Everyone starts out with the same goal to succeed in life. Some are just better at it than others.
Finding out why they’re able to excel is the inspiration behind Winning, the documentary that examines the lives of five athletes, whose accomplishments are known worldwide. It makes its Philadelphia area premiere Oct. 18 at the Bryn Mawr Film Institute.
Producer and Director Jacqueline Joseph, who grew up nearby and became a Bat Mitzvah at Congregation Rodeph Shalom, said the athletes’ stories really aren’t that different from everyone else’s.
How they managed to overcome adversity is what sets them apart.
“A cliché people say is [that] sports is a metaphor for life,” said Joseph, who interviewed all the athletes. “But it is. People put athletes on a pedestal and idolize them. But learning about their journeys and hearing their obstacles will let them relate. What they speak about and experienced translates for everybody.
“They can relate to what happens whether they’re an athlete or not, because everybody has something they’re very passionate about. … The hope is finding that passion and pursuing it and taking it to the next level is what people take away when they see the film.”
Joseph, who played for the Stanford University’s NCAA championship women’s tennis team, then briefly played professionally, compiled a list of potential subjects, then went through the painstaking process of trying to get them to agree to be in the film. She wanted athletes who’d reached the pinnacle more than once, focusing on those in individual rather than team sports.
That’s how she came up with Jack, Martina, Nadia, Esther and Edwin, big enough names in her mind that their surnames weren’t necessary. You can argue that point, particularly regarding Dutch paralympian Esther Vergeer and hurdler Edwin Moses, who won two Olympic gold medals and 122 consecutive races over a 10-year span. Golfer Jack Nicklaus, tennis player Martina Navratilova and gymnast Nadia Comaneci need no further explanation.
“They’re all successful athletes who have faced challenges, and we work really hard to portray that in the film,” said Joseph, who’s working on new projects, one of which has a Holocaust-related theme. “One of the things people will see is how comfortable they are talking about their insecurities and also their successes.
“I was looking for athletes who hadn’t just won more than once, but have transformed themselves and their sport and also transcended sport. Martina brought that not only into tennis but women’s sports in general. Nadia [who won three gold medals and scored the first perfect 10 in gymnastics in the 1976 Olympics in Montreal] is remembered four decades later. There was something about her story that connected more than what she accomplished.”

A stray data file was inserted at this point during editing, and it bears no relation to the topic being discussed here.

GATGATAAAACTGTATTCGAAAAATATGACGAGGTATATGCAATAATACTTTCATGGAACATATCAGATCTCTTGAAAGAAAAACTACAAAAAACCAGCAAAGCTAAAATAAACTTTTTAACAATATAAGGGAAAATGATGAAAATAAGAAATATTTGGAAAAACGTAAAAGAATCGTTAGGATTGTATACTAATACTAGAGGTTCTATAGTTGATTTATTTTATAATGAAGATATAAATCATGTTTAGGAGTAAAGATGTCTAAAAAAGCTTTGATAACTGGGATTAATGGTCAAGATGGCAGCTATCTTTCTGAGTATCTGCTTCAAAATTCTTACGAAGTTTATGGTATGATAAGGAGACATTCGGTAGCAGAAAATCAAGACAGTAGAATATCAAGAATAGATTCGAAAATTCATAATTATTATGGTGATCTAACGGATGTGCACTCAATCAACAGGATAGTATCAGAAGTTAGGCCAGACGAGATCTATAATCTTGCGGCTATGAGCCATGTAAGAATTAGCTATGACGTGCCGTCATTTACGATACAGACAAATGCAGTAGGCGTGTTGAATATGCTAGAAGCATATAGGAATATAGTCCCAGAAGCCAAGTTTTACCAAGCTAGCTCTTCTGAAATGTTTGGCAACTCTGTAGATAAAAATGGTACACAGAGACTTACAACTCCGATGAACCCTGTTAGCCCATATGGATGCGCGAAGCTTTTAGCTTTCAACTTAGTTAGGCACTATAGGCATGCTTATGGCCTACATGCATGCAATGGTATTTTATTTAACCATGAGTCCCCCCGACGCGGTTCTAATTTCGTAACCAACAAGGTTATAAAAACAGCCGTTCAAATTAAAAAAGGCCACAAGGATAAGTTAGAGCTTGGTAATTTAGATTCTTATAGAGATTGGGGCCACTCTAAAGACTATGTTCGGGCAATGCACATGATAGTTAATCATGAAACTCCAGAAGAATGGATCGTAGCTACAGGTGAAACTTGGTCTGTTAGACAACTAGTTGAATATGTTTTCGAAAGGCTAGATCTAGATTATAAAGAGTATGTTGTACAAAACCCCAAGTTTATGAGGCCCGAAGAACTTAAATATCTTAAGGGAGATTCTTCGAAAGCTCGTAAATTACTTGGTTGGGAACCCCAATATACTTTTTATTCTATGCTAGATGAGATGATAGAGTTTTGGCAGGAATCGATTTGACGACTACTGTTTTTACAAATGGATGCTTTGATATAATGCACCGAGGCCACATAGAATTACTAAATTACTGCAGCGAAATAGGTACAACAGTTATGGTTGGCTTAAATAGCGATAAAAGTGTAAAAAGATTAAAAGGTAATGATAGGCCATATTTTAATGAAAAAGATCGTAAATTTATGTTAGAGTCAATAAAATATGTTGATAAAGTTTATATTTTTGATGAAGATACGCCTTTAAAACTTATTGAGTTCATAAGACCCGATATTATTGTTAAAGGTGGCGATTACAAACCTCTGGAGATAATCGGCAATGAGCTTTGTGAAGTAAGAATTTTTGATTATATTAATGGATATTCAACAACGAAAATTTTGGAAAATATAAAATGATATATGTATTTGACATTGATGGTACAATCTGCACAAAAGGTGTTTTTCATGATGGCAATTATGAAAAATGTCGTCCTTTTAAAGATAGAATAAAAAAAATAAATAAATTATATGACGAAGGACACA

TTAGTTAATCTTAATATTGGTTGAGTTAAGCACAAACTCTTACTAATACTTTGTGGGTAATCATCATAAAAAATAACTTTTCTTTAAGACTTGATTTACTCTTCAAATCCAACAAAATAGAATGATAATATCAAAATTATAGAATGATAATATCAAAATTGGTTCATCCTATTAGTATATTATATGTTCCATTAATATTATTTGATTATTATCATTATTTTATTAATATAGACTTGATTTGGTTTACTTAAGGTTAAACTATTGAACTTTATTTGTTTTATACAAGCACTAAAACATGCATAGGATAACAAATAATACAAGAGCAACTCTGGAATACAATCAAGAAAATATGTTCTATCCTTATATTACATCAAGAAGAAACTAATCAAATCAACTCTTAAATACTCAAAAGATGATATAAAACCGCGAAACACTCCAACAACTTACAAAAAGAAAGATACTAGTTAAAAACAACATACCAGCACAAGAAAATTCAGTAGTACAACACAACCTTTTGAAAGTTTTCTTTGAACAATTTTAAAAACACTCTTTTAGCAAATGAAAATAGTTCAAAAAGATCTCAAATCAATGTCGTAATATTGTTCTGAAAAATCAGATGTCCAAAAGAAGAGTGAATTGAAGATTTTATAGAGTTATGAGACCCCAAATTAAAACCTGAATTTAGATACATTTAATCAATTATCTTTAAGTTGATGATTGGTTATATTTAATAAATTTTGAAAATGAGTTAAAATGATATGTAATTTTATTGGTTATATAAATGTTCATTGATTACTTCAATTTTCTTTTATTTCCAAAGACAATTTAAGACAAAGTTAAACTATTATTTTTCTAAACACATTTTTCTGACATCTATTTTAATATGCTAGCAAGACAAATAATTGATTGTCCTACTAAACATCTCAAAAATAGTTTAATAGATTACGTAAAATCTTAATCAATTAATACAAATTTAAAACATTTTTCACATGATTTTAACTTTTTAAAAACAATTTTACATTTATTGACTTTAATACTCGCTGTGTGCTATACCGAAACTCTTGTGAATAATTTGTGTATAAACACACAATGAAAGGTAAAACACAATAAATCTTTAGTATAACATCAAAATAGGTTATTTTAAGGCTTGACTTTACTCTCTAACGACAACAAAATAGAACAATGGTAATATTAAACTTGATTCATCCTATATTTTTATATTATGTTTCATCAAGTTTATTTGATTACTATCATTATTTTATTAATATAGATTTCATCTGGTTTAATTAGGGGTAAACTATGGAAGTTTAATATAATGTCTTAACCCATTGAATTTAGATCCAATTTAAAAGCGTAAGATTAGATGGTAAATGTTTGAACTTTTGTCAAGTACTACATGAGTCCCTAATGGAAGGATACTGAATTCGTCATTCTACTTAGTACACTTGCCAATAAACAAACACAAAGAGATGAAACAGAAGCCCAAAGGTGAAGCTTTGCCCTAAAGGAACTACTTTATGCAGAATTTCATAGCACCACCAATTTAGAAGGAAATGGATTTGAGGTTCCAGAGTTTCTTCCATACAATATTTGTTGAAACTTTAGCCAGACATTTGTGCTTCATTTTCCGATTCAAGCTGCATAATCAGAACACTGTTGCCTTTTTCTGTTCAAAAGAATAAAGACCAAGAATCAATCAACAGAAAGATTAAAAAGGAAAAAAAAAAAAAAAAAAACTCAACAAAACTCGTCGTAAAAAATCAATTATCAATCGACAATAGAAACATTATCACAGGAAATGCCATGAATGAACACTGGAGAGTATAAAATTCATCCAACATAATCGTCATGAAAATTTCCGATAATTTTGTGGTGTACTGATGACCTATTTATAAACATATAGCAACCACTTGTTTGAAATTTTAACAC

The filmmaking process took a couple of years and included visits to the Czech Republic to meet Navratilova’s sister, Jana, as well as Oklahoma, home of Comaneci and her husband, former U.S. Olympic gymnast Bart Conner. While there’s no specific Jewish theme, there’s much common ground, particularly when it comes to the discrimination an African-American like Moses, a lesbian like Navratilova or a disabled woman like Vergeer faces.
That theme strikes close to home for Joseph.
“I was in Dachau 10 years ago and have seen probably every film about the Holocaust,” said Joseph, who indicated the film will be released nationally later this year. “And I certainly experienced anti-Semitism multiple times in my life. There were places I couldn’t join because I was Jewish. That’s why Judaism is an important part of my identity. It’s not a connection to the film but to my identity because I’ve always had a desire to do something meaningful and be passionate about it.”
Whatever expectations she had when the project began were well exceeded.
“Somebody once said to me that you start out with an idea of what a film is going to be and if that’s how it turns out, then it’s not going to be a good film,” she said. “Ultimately this did evolve into something different. One of the things I found interesting is that I expected certain questions to yield fascinating answers. But the moments that were most meaningful were the least expected. I knew instantly they were going in the film.”
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